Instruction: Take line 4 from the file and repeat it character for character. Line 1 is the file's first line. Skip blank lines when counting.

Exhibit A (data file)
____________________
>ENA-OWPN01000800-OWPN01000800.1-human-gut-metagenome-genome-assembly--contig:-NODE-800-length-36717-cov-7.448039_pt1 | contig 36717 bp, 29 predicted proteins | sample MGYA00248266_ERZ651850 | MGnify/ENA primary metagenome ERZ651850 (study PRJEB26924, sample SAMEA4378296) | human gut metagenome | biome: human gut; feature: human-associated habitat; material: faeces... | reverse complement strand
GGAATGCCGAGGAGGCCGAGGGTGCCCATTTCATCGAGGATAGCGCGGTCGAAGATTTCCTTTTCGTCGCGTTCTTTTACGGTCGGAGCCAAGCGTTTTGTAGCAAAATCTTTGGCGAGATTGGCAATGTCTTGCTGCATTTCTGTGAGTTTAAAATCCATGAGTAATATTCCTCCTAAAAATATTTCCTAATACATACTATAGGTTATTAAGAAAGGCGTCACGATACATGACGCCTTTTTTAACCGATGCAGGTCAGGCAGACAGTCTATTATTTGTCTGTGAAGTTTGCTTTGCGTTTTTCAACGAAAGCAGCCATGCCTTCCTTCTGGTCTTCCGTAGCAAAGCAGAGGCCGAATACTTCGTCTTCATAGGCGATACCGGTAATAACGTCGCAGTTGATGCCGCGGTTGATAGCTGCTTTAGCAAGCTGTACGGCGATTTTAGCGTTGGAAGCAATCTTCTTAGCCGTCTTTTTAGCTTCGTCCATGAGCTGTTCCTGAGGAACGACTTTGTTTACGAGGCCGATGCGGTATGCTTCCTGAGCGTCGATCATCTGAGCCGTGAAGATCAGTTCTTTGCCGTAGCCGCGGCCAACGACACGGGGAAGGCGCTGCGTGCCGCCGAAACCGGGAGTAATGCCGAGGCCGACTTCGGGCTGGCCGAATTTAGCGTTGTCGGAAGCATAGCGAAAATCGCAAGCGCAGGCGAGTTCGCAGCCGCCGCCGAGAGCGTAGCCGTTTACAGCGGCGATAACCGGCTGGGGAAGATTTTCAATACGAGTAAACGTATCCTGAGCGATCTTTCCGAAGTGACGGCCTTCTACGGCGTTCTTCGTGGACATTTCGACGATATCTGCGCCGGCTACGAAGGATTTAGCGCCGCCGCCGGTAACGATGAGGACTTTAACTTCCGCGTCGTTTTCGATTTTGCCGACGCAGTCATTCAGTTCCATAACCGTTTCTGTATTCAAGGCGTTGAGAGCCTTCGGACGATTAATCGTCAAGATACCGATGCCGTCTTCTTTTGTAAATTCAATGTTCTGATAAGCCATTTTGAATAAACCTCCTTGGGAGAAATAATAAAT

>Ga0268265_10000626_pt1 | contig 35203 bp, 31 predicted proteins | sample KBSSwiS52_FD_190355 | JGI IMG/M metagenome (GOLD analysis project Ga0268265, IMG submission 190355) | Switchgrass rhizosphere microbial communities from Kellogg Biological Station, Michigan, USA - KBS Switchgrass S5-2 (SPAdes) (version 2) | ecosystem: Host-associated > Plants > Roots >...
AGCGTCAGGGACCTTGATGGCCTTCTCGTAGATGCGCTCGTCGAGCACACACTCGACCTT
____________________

AGCGTCAGGGACCTTGATGGCCTTCTCGTAGATGCGCTCGTCGAGCACACACTCGACCTT